To get a sense of how much things have changed over the years, consider that, “during the first three weeks of the American buildup to the Gulf War,” according to Kent Calder, “the United States moved more troops and equipment than in the first three months of the Korean War.” And that was a quarter century ago. Capabilities have continued to improve mightily since then.
According to the basing expert Robert Harkavy, “the development of longer range aircraft and ships, plus the development of techniques for aerial refueling of planes and at‐sea refueling of ships has had the effect of greatly decreasing the number of basing points required by major powers to maintain global access networks.”
Think about our ability to fly bombing missions from a transcontinental distance. In the Gulf War, the U.S. flew B‐52s from Barksdale Air Force Base in Louisiana to conduct bombing raids against Iraq in round‐trip missions that exceeded 10,000 miles and took only 30 hours. In 1999, the U.S. Air Force conducted attacks against Serbian targets from the United States. In the initial operations against Taliban‐held Afghanistan in 2001, B-2 stealth bombers based at Whiteman Air Base in Missouri flew 44‐hour missions with the help of aerial refueling capabilities “without using any bases in the vicinity of Afghanistan at all,” according to Calder.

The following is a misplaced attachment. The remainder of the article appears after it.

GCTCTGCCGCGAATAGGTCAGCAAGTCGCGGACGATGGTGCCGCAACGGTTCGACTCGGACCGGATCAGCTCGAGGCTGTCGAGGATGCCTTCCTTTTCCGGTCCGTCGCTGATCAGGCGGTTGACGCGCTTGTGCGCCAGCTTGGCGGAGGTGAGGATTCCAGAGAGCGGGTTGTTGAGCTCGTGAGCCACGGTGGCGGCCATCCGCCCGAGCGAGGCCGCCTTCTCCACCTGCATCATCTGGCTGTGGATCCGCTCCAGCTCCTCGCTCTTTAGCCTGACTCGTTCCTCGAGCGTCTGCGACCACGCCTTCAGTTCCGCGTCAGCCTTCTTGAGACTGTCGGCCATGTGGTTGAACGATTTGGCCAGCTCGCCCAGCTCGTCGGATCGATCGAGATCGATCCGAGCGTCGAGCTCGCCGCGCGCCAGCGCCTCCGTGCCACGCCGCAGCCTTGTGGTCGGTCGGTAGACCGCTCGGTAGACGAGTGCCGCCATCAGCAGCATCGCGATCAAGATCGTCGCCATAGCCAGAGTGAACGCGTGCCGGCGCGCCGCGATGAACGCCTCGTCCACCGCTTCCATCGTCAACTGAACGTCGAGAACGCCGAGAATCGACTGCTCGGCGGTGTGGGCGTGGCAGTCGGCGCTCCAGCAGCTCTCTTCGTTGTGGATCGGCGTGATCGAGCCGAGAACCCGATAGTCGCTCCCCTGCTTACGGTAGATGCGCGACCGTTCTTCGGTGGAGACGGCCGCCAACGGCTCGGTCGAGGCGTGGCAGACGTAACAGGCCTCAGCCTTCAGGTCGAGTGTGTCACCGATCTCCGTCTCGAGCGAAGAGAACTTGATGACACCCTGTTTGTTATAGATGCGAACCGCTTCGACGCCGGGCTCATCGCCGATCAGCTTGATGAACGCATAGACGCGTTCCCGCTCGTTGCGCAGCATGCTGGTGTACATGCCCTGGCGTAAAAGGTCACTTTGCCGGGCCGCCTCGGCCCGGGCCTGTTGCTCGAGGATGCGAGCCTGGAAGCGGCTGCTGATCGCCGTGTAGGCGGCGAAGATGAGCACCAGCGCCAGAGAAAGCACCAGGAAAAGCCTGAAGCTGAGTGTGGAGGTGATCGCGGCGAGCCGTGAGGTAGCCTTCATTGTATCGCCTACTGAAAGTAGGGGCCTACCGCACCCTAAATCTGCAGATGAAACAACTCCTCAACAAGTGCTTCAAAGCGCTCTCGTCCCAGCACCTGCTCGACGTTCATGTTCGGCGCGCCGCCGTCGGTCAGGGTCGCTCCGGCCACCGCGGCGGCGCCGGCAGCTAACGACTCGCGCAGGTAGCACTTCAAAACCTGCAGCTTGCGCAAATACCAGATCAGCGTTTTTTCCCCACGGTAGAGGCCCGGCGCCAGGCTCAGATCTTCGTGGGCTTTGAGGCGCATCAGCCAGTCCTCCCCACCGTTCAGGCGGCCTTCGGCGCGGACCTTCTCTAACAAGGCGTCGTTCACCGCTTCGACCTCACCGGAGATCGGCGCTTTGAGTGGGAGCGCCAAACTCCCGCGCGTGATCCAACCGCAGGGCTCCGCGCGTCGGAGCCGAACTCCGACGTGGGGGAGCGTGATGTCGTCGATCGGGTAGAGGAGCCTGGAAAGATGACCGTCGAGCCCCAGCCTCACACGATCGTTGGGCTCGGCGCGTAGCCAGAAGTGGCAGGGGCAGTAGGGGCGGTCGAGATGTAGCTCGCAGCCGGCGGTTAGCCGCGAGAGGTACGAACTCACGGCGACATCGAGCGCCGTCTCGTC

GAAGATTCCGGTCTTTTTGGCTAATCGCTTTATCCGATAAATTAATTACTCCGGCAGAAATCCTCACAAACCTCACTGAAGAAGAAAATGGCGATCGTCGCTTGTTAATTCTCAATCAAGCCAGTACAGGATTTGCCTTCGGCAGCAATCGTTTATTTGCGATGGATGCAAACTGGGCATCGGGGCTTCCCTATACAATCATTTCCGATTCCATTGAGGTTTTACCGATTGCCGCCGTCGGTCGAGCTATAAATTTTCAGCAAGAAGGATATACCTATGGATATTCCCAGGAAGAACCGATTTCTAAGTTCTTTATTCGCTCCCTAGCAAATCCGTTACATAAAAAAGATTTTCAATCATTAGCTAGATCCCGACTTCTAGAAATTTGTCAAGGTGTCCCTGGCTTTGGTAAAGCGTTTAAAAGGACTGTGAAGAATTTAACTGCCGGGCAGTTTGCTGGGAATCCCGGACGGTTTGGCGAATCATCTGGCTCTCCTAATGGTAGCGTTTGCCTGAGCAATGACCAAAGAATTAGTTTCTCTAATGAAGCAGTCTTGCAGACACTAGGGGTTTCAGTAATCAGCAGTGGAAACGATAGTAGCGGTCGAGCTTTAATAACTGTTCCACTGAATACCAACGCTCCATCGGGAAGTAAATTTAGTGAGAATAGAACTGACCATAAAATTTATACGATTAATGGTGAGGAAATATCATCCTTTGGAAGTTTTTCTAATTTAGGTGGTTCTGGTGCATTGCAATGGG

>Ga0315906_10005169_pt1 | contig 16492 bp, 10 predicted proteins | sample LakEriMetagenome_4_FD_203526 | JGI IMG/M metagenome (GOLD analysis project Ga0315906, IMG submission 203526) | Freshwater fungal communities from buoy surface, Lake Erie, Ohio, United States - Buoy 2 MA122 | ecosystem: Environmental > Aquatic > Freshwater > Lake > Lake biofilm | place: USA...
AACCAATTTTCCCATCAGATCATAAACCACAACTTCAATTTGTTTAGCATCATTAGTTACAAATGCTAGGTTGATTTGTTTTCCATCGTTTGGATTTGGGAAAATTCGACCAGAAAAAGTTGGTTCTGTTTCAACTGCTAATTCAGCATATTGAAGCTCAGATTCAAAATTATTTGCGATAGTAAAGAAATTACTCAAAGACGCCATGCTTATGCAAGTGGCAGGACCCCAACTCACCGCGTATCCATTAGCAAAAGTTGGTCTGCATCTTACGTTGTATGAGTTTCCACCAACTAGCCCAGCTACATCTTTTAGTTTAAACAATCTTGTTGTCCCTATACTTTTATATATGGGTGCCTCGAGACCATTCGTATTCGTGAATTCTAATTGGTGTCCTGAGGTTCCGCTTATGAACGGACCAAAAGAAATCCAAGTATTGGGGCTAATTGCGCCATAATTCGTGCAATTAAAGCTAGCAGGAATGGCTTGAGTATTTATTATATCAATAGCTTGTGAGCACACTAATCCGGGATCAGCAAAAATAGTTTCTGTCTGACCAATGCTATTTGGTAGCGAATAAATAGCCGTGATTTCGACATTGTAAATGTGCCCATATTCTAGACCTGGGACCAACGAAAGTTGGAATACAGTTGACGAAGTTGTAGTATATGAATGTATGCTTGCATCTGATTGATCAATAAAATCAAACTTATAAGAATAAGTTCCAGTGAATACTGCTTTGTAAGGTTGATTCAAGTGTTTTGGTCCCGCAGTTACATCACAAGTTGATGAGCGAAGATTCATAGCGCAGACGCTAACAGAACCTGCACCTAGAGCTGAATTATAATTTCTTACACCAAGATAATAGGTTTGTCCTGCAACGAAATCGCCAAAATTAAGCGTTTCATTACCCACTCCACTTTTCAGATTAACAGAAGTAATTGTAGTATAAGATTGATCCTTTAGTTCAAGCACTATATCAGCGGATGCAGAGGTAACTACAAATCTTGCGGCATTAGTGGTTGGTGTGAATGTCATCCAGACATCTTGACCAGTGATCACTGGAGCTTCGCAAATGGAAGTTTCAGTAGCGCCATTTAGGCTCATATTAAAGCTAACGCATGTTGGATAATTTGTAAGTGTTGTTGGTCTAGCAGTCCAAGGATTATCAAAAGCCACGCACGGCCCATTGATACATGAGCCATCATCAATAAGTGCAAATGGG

Admittedly, U.S.-based deployment would not be as convenient as with a forward posture. The transit time to the Taiwan Strait, for example, for a carrier strike group deployed from Yokosuka, Japan would take 3 to 5 days, whereas deployment from the West Coast would take up to 16 days. However, those transit times can be mitigated with sufficient basing capacity in Hawaii (about 12 days) or in port at the U.S. territory of Guam, which would allow transit times comparable to that of Yokosuka, Japan.
But the loss of any transit time conveniences also has to be balanced against the increased vulnerability of forward‐deployed military forces. As technological innovation has made forward‐deployed forces less necessary logistically, it has also made them more vulnerable.